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SGV Connect #103 Interview – Julian Lucas by Chris Greenspon

Chris Greenspon (CG) : For this week, I have a narrated profile of Pomona street photographer Julian Lucas. He’s got an exhibit up at the Bunny–gunner Gallery in Claremont. I met up with him to talk about the streets of Pomona, and his take on what’s become of the city’s art scene. And just fyi, he swears a couple times in this piece. Reminder, that the opinions expressed here are strictly his own.

Julian Lucas (JL): My name is Julian Lucas. I'm a photographer and I live here in San Gabriel Valley, Pomona to be more specific. I've lived there for about 10 years. I've actually lived in Pomona twice. This is the second time I lived in Pomona.

CG: Julian told me he’s lived all over: 

South Side Chicago, Inglewood, and here – in Covina and Pomona. He’s been photographing Pomona for about 20 years,

And a lot of that is in his show at Bunny–gunner.

JL: The first photo they'll see if they're walking in is going to hit them like nothings ever hit them before and I say that because it's gonna be something that's never been done in the city of Claremont

CG: Is it gonna be big? 

JL: Yeah

CG: It’s a blown up, life size portrait of a homie on a beach cruiser

Waiting at a crosswalk at night, next to a pawnshop. 

You can almost hear the cars rushing by, 

And the homie’s headphones… chirping music.

JL: The scale of it's pretty big. So what I'm doing is immersing people who aren't used to the streets in the streets.

CG: But that’s not all that’s going on in the show. There are also protest photos.

Because it’s a Synthesis. Literally. The show is called Synthesis.

JL: Synthesis. So what synthesis is, it's a mixture or combination right, of things that bring to the center of one meaning or one, I guess theoretical meaning maybe. So you're gonna have a little bit of hood. You're gonna have a little bit of photojournalism with protests. So it meshes together the narrative right? So you people are fighting for social justice. So people, you see the people fighting, right, BLM and women's rights. But then on the other side, you see hood stuff, right? Gangsters. I have portraits of gangsters, portraits of just street stuff, right? Street shit, as I like to say, street shit. Those people are fighting for that. They're fighting to make that better. You know? But then there's other people that want to keep the street shit going because the street shit that - if the street shit continues, then that's the bottom feeding the top. In order for capitalism to work, you have to have a bottom; period. So what's at the bottom? People that are broke, people that are desperate, people that commit crimes. They commit crimes because there's… that's desperation, you know. So then you have people over here trying to make that better and trying to make people better so they're not committing crimes, but the people at the top need the people to commit crimes, because crime, crime pays, jail pays. A lot of people don't know I worked in jail. I was a guard in jail. I started at LA County Probation and moved to Youth Authority. And then I did a little bit of adult. Each inmate costs around 80 Something K per inmate per year that taxpayers pay.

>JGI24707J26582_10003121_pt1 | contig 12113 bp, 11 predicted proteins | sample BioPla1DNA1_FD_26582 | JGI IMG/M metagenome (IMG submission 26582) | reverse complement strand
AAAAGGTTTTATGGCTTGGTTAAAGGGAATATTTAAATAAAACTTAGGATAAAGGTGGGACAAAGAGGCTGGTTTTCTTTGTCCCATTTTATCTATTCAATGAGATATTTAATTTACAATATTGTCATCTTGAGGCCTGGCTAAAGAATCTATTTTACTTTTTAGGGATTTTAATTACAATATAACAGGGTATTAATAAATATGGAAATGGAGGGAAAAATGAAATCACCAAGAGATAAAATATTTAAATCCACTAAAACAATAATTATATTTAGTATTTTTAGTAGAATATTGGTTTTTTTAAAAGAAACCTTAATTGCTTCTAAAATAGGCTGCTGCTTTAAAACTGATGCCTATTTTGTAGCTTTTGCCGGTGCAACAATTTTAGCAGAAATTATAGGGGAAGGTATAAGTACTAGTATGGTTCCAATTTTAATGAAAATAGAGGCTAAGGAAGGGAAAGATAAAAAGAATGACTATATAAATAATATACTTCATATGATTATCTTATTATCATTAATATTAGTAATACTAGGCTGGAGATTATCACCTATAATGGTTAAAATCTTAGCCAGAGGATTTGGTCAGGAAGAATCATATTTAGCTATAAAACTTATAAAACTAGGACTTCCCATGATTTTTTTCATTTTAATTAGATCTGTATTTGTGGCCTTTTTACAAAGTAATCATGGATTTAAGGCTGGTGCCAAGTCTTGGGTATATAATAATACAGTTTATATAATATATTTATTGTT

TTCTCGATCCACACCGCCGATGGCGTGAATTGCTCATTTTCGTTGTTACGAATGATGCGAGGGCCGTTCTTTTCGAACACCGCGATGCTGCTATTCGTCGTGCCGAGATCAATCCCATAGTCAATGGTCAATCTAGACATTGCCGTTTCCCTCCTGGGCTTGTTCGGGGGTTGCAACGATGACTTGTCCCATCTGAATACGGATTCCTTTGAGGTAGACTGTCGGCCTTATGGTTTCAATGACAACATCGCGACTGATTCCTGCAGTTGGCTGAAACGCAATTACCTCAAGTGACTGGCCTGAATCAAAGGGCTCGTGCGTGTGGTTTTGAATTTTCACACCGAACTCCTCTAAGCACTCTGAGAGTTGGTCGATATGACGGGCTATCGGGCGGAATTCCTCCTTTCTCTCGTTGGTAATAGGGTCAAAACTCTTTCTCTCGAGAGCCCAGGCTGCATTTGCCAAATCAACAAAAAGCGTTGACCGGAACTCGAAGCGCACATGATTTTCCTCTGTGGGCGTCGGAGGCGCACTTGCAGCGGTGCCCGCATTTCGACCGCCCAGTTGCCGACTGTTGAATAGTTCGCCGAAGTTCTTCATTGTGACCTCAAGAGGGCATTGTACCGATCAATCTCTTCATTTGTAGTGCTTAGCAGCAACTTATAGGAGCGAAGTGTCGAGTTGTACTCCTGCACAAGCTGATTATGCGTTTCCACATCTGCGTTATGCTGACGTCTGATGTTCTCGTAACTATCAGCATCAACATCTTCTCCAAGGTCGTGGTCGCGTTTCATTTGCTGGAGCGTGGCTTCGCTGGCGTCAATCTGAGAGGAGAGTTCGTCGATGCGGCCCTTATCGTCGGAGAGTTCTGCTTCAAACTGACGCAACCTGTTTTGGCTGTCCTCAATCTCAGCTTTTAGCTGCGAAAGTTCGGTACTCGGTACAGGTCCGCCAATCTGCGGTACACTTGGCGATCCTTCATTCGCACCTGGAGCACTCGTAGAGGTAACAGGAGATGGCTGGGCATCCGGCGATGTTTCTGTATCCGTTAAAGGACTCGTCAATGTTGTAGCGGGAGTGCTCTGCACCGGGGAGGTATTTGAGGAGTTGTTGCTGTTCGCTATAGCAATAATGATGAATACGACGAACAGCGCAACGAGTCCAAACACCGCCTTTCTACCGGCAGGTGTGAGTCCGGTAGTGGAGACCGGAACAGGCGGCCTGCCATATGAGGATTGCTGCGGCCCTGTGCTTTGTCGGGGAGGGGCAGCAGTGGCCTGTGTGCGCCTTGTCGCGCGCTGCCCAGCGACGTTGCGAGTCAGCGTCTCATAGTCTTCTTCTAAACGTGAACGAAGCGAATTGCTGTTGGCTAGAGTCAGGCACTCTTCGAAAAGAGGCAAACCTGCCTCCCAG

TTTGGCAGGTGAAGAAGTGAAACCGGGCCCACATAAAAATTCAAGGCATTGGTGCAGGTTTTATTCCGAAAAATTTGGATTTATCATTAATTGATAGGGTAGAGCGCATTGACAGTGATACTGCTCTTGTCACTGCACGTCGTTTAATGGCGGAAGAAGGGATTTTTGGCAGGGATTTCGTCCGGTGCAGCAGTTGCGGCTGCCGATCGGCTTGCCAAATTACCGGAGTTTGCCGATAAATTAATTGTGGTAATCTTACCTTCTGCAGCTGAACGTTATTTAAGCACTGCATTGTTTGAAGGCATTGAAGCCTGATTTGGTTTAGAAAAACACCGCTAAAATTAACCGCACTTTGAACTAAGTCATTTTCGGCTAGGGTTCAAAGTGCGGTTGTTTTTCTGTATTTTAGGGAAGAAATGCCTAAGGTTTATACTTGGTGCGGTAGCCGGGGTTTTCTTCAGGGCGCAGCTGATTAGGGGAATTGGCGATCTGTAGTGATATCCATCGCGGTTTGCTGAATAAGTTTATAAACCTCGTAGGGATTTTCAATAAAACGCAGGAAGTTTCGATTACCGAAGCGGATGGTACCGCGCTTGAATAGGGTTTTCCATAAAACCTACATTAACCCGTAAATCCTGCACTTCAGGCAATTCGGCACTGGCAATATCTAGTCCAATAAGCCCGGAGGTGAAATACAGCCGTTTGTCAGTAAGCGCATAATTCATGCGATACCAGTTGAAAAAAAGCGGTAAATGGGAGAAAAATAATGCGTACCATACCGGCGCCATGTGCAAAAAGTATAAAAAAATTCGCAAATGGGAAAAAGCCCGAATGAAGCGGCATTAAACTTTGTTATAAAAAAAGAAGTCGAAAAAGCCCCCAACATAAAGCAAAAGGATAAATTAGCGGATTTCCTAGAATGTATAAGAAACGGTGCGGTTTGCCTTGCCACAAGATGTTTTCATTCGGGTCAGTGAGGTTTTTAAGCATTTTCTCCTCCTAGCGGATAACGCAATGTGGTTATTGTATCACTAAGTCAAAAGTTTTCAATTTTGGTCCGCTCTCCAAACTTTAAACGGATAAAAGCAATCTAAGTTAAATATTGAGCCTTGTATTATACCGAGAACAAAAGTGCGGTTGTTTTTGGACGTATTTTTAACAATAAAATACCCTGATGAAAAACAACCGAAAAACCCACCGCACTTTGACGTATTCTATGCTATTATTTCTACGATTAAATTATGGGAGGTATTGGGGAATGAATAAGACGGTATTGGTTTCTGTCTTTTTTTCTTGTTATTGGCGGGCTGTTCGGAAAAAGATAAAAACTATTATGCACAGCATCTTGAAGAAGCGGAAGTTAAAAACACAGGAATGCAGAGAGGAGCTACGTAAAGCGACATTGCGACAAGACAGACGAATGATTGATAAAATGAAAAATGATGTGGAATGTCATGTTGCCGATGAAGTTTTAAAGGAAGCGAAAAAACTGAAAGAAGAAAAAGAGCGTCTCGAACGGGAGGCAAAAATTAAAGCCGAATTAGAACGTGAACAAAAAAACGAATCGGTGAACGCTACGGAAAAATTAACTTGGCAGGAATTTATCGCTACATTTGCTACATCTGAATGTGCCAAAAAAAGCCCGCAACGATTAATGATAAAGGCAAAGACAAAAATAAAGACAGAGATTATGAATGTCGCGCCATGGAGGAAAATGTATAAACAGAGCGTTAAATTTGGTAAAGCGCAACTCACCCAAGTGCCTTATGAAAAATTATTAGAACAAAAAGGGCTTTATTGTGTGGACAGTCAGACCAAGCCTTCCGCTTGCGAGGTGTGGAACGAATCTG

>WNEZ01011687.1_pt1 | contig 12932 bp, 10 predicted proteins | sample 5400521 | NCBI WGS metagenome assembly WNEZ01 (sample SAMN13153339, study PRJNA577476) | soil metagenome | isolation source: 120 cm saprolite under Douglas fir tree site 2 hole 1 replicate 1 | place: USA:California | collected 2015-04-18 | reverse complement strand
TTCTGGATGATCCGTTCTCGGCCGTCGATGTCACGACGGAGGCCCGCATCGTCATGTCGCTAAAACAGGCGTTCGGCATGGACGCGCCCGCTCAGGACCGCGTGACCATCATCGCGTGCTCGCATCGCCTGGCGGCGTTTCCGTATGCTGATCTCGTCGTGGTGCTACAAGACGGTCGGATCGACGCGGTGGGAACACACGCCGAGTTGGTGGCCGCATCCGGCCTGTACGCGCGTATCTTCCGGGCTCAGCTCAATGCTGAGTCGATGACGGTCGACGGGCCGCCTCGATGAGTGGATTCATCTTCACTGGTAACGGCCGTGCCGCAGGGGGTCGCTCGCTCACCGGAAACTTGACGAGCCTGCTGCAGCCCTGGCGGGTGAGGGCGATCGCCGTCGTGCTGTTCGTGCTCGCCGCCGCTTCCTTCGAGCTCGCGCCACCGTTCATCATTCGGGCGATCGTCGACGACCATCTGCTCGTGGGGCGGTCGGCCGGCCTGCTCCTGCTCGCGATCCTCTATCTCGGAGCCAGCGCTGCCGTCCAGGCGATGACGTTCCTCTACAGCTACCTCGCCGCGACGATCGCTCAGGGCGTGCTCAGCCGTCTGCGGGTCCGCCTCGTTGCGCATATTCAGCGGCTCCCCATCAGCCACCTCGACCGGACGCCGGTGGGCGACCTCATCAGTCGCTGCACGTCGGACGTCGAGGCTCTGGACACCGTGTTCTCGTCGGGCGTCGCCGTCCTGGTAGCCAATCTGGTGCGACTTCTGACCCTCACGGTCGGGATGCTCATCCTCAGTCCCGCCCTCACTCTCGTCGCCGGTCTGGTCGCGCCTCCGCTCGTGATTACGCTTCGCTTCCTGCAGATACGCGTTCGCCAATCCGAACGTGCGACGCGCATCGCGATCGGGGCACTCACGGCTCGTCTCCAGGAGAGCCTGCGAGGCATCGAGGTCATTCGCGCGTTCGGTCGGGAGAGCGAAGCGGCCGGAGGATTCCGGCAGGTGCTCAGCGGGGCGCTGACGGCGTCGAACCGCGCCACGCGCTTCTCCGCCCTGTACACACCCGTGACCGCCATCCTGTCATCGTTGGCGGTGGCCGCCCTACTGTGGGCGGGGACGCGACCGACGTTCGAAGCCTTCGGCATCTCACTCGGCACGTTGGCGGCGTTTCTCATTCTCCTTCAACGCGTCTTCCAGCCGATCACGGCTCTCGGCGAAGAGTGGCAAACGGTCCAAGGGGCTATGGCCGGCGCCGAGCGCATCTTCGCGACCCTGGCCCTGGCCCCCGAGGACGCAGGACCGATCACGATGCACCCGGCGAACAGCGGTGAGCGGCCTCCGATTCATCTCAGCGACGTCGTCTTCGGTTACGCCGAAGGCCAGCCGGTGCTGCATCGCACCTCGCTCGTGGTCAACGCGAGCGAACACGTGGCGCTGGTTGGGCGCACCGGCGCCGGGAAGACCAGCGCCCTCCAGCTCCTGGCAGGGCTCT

CG: Julian says when it comes to Pomona’s black population, 

There are clear structural causes for life in the streets.

JL: I mean historically there was disinvestment, right? There had been black people living there, but then there was an influx of black people in the 60s after the Watts riots, moving out east and suburbs. And then the crack era, the crack cocaine era took place in the 80s. So then there was disinvestment, but there was also redlining and that doesn't get talked about. There was also redlining in Pomona... Ganesha Hills was redlined and then parts of South Pomona. And then I think most of it was yellowlined also. So, you know, with disinvestment, you're gonna get what you get in the streets. You know, if people don't have resources, then they're going to create their own resource that's slinging dope. That's prostitution, which Pomona has or sex work.